In around 1180 BC, Kupanta-Kurunta, the Great King of Mira, relates how a united fleet of the kingdoms of Western Asia Minor raided the shores of the eastern Mediterranean.
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Luwian Hieroglyphic Inscription Explains the End of the Bronze Age
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A new view of early Aegean history

This website invites you on a journey into the past, to a time when the so-called Sea Peoples raided the coasts of the Eastern Mediterranean, and Greek heroes set off to conquer legendary Troy. The majority of civilizations around the Eastern Mediterranean disappeared within a few years shortly after 1200 BCE. Here you will find, for the first time, a coherent reconstruction of what might have happened. Instead of natural catastrophes and unknown invaders, the population of a previously largely unknown region, namely Western Asia Minor, now plays a key role in this cultural incision.

During the second millennium BCE, people speaking a Luwian language lived throughout Asia Minor. They were contemporaries, trading partners, and at times opponents of the well-known Minoan, Mycenaean, and Hittite cultures of Greece and Asia Minor.

However, the Luwians in Asia Minor possessed a knowledge of writing at least five centuries before it became customary at Mycenaean courts. And when the art of writing was lost in Greece at the end of the Bronze Age, it still persisted amongst Luwians for as long as half a millennium. In the 19th century, European scholars discovered these Luwian inscriptions long before the first Mycenaean, Minoan, or Hittite documents.

Notes and documents from the estate of the English prehistoric historian James Mellaart report how large documents in Luwian script and language wound up in the collections of the Ottoman Empire and private individuals as early as 1850 to 1900. After 1956, a Turkish-American team of researchers worked on the translation and publication of these documents. Despite this, nothing has ever appeared. Since June 2017, transcripts and translations of the documents have been in the possession of the Luwian Studies foundation.

Mysterious Sea Peoples destroyed a number of coastal cities around the Mediterranean 3200 years ago. Unexpectedly, an almost thirty-meter-long inscription dating back to 1180 BC appears. It portrays the attacks, provides the names of their leaders, and details of their motives and goals.
What new insights do we gain from the rediscovered documents from Western Asia Minor?
  • Until now, any explanations and scenarios for the end of the Bronze Age have failed to take sufficient account of the kingdoms in Western Asia Minor.
  • Inscriptions that were found during the 19th century describe in detail the events at the time of the demise of the Hittite empire.
  • These documents disappeared in government and private collections, and until now remained unpublished.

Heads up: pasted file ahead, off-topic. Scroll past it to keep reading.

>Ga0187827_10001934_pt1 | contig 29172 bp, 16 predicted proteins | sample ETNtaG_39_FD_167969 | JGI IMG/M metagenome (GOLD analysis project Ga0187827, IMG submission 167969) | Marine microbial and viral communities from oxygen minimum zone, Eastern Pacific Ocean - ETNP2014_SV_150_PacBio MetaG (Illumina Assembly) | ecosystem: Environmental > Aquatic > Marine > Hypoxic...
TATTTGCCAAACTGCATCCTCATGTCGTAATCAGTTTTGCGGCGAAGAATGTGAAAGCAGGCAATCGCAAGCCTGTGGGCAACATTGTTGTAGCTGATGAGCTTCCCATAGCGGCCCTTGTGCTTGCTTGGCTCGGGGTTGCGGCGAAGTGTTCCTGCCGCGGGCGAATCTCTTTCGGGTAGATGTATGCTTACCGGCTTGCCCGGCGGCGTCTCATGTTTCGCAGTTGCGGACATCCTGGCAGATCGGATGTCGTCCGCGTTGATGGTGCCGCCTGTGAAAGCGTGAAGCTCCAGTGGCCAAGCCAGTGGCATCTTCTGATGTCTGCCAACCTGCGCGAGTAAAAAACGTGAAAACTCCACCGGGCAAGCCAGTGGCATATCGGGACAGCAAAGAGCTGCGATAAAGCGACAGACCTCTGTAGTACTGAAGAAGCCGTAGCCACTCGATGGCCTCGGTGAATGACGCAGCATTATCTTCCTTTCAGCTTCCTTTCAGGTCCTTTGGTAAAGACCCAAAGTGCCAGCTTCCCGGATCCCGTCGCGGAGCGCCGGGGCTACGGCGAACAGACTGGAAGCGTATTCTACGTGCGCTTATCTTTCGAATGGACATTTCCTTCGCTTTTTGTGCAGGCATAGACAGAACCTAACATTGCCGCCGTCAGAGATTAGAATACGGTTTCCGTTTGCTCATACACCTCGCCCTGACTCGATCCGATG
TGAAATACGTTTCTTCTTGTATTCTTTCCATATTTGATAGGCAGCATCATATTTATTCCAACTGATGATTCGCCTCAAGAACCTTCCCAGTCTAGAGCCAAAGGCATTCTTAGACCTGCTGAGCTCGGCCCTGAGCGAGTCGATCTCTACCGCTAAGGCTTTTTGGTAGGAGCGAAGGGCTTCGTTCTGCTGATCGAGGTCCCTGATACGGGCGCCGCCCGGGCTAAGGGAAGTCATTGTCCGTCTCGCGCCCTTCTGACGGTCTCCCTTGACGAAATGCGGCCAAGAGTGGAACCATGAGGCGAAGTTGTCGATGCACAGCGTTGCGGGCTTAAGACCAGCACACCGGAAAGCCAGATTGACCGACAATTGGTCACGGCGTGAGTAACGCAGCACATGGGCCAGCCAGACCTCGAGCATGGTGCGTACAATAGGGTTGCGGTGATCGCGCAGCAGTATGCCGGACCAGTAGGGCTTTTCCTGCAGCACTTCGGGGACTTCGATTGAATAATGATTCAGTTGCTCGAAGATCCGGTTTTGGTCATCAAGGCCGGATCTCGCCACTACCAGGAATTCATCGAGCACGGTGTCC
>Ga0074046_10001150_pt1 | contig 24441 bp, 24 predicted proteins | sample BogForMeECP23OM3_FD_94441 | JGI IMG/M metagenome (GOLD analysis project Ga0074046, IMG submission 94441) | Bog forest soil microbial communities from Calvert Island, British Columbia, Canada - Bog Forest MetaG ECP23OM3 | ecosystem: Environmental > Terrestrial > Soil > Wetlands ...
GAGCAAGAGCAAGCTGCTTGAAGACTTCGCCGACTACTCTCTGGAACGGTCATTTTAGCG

• The Hittite empire collapsed after almost 100 years of civil war. Tribes from the southern shores of the Black Sea raided the defenseless Hittite settlements.
  • After Hattuša had perished, Kuzitesup of Karkemish, the most influential Hittite vassal, continued to fight for the interests of the former empire.
  • A military alliance between the countries of Western Asia Minor formed under the leadership of Kupanta-Kurunta, the Great King of Mira, Arzawa, Šeha, and Wiluša.
  • Four princes from Western Asia Minor commanded a fleet of 500 ships and 10,000 warriors against Cyprus, Karkemish, and Syria.
  • The military leader of the raiders was Muksus, a great prince from a neighboring town of Troy. He later succeeded Kupanta-Kurunta.
  • Kuzitesup of Karkemisch eventually surrendered. The Kings of Western Asia Minor made him their vassal.
  • The subsequent peace permitted both regions to flourish, Western and Southeastern Asia Minor. In both areas, use of the Luwian language and the hieroglyphic language prevailed for several centuries.
Western Asia Minor around 1200 BC

“Aegean prehistory” was established as a scientific discipline from around 1920. Since then, archaeologists have spoken of distinct cultures in the countries around the Aegean Sea: the Minoan on Crete, the Mycenean in Southern Greece, the Cycladic on the Aegean islands, and the Hittite in Central Asia Minor.
This model, however, pays too little attention to the large region of Western Asia Minor, where most of the population spoke Luwian. It therefore makes sense to complement the Minoan, Mycenaean, and Hittite cultures with a Luwian culture – as an umbrella term for the kingdoms in Western Asia Minor.

In June 2017, extensive documents, more than 3,000 years old, were discovered. They bear witness to the political and military power which the kingdoms of the Western Asia Minor once held, in particular at the transition from the Bronze Age to the Iron Age. The many place names in these documents finally make it possible − after 100 years of research − to create a robust map of the political geography of this region (see illustration).